Dokuro Review

By Shawn Collier on October 29, 2012

In games and movies alike, there's always been the classic story of the hero who traverses the evil lord's castle in an attempt to either free the princess locked inside or help guide her to safety and escape. This premise holds true for GungHo Online Entertainment America's first North American release, Dokuro, but with an interesting twist. Instead of a dashing hero, in Dokuro you take up the role of one of the Dark Lord's skeletal servants who has a change of heart and decides to help the princess escape. With a unique mix of standard and touch-based controls along with an impressive chalk-like art style, is Dokuro a rare archaeological find or just a bag of bones?

If you've played Ico before, you'll find the gameplay in Dokuro right at home. The Dark Lord's castle features a number of traps ranging from spike pits to enemies blocking the princess's progress, just to name a few. Your job as Dokuro is to guide the princess through the level unharmed as she automatically moves forward. That isn't to say she'll just walk into pits or enemies willy-nilly, though. She won't walk into chasms or spikes either and she'll attempt (sometimes unsuccessfully) to flee enemies, but your job as Dokuro is to use the standard and touch controls to provide safe passage for the princess.

In his default form, Dokuro isn't very powerful but is exceptionally nimble with his double-jump ability and perform a weak melee. There is also a system via the touch screen which utilises chalk. White chalk connects objects together, red chalk lights fires and blue chalk creates water. For example, one of the levels requires the player to double-jump onto a platform and defeat an enemy which lets him reach a lever. After connecting the nearby boulder to the rope using the white chalk, the player then flips the switch to cause the boulder to swing back and forth until it destroys the nearby wall. Behind the wall is a switch that lowers the platform so the princess can safely walk across to the exit.

In a twist, it's revealed that Dokuro at one time was once human and can temporarily change back into his human form after finding a mysterious potion during the game. He loses his ability to double-jump but gains the ability to perform better in combat, but he can also pick up the princess and carry her through areas that wouldn't be possible to traverse quickly enough herself. Of course, the catch is that Dokuro can only hold this form for so long before he reverts back to his bony old self and needs to recharge. So in the later levels once all of the abilities are acquired it requires players to utilize all of Dokuro's abilities to progress through the 10 level batches that make up each stage.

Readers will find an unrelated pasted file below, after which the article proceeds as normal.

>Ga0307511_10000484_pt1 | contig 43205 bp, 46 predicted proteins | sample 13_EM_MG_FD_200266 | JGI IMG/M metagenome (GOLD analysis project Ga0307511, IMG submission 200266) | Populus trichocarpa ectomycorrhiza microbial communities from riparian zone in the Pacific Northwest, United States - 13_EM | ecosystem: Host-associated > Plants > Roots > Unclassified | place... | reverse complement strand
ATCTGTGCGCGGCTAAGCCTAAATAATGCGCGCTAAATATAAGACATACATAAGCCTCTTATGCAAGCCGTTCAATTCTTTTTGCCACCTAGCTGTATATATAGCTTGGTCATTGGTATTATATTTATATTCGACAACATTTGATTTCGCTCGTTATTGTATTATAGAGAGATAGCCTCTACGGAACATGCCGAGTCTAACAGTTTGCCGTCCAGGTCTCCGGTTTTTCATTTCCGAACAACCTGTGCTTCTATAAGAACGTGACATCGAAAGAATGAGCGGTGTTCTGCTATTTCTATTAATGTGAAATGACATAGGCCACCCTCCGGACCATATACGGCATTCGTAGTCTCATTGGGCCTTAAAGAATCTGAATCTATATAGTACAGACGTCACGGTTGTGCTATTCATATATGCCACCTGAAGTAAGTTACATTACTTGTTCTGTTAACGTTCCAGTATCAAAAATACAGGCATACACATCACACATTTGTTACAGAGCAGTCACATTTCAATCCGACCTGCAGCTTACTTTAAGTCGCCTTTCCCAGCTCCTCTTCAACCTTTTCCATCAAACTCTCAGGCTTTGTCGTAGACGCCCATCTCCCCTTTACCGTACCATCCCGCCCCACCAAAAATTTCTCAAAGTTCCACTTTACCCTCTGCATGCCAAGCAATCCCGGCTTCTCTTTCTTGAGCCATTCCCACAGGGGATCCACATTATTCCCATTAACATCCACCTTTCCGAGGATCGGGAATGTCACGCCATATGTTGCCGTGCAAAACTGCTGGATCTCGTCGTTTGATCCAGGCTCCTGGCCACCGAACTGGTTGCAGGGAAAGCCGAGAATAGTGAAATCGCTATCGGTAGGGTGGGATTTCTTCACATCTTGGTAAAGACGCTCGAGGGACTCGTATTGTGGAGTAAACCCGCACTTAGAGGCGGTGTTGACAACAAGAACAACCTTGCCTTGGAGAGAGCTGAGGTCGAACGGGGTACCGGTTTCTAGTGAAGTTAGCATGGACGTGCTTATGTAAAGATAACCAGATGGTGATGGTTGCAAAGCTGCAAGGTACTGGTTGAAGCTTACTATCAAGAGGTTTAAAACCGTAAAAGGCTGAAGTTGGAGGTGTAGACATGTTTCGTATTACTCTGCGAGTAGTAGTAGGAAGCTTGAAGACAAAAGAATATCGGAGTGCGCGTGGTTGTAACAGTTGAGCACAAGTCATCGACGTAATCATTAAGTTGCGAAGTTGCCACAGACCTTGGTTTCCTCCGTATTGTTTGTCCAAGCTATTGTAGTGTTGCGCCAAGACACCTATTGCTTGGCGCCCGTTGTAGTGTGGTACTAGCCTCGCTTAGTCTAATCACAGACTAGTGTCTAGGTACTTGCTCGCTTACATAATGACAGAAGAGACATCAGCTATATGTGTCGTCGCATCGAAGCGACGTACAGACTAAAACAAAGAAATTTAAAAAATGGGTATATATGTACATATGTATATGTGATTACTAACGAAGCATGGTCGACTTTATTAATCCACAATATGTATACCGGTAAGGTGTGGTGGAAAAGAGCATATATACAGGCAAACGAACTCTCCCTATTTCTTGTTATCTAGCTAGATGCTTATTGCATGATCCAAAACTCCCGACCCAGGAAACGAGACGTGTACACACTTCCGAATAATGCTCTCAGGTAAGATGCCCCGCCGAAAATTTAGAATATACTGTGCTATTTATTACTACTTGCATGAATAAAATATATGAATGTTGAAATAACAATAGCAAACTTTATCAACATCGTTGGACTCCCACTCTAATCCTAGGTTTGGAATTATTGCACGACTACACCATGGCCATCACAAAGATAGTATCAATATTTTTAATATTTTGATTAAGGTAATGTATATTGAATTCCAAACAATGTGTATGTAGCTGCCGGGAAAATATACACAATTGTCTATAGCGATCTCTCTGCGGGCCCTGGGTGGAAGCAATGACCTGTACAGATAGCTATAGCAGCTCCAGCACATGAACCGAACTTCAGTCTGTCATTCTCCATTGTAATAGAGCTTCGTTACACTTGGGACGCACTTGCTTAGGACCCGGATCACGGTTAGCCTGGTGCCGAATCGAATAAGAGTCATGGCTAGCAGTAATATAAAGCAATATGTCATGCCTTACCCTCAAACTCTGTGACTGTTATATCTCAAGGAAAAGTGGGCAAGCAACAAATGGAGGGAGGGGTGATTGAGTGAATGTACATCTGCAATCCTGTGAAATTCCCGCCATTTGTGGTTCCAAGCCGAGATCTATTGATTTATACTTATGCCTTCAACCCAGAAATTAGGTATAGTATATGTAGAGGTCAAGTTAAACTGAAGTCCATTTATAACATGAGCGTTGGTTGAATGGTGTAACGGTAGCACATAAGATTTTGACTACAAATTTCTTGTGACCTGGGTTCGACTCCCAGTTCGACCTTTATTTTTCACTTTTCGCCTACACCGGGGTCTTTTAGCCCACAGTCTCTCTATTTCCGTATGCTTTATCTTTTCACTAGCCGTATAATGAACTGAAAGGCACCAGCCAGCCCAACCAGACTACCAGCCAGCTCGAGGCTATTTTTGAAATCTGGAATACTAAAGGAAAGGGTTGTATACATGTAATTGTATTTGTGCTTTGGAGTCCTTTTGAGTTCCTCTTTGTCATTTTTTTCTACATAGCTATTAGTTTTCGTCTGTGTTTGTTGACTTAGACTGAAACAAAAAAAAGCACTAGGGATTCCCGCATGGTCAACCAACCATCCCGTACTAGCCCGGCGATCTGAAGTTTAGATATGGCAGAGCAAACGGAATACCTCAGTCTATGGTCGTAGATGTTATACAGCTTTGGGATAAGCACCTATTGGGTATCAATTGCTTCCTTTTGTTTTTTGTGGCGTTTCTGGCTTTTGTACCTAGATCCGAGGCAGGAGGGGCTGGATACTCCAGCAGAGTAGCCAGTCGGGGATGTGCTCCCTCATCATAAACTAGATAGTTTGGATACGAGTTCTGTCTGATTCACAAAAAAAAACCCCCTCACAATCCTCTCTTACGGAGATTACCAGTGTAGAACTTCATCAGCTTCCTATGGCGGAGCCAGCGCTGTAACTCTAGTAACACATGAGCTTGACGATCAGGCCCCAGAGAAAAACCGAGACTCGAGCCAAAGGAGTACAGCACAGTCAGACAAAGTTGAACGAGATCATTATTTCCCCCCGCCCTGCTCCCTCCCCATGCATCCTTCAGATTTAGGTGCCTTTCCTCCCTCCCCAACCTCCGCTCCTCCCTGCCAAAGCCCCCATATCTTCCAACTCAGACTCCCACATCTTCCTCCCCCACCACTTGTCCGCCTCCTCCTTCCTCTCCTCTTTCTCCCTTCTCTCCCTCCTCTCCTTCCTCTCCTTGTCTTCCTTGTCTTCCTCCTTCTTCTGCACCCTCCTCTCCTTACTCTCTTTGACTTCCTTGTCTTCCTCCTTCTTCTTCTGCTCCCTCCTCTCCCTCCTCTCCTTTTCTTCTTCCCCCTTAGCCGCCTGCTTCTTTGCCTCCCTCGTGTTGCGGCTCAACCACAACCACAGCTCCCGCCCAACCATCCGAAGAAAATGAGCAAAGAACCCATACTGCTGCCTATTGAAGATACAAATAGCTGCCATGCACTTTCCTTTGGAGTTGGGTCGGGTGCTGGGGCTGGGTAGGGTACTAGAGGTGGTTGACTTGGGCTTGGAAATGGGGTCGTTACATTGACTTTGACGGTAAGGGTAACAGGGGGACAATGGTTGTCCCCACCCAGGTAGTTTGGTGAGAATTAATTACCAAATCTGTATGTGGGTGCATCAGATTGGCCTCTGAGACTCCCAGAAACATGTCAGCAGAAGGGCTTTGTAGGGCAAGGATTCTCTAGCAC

In execution, however, this does lead to some frustration. Some of the later levels take a good couple minutes to complete, but when there's no checkpoint system in place soeven the slightest error will force you to start back at the beginning of the level. The game does take after Super Meat Boy in the sense that the controls are spot-on and you instantly revive upon death, but it's still annoying when you're perfectly laid plans go to waste because you accidentally made the wrong move right at the end. On a side note, there are collectable coins hidden in each level which require some fancy footwork to get to and a trophy for completing all of the stages in a set cumulative time, so there's plenty of reasons to retry old levels if you want.

The art direction in Dokuro is probably one of its biggest highlights. In both the cutscenes and the gameplay, Dokuro utilizes a charcoal and chalk-inspired motif that makes what needs to stand out stand out thanks to the PlayStation Vita's OLED screen. As far as the music goes, Dokuro's soundtrack isn't very memorable outside of the game, but it does fit very well when pitted alongside the game itself. And when the later levels take a fair bit of time to complete this is a definite bonus.

Final Thoughts

This PlayStation Network title was a retail release in Japan, which most certainly shows in the 150 levels (15 stages with 10 levels each) present in Dokuro. The lack of a mid-level checkpoint system is a bit of a annoyance later in the game, but the quickness in restarting each level upon dying makes up for that to some degree. If you like puzzlers and want some platformer elements put into the mix, Dokuro is worth the purchase.

Wonderful artistic direction.
Controls feel spot-on.
Rewards players who spend the time to analyze how to best traverse the stage and those who find the coins hidden in the nooks and crannies.
No mid-level checkpoint system.
Music isn't that memorable outside the game.
If you hated games like Super Meat Boy, this might not be your cup of tea.
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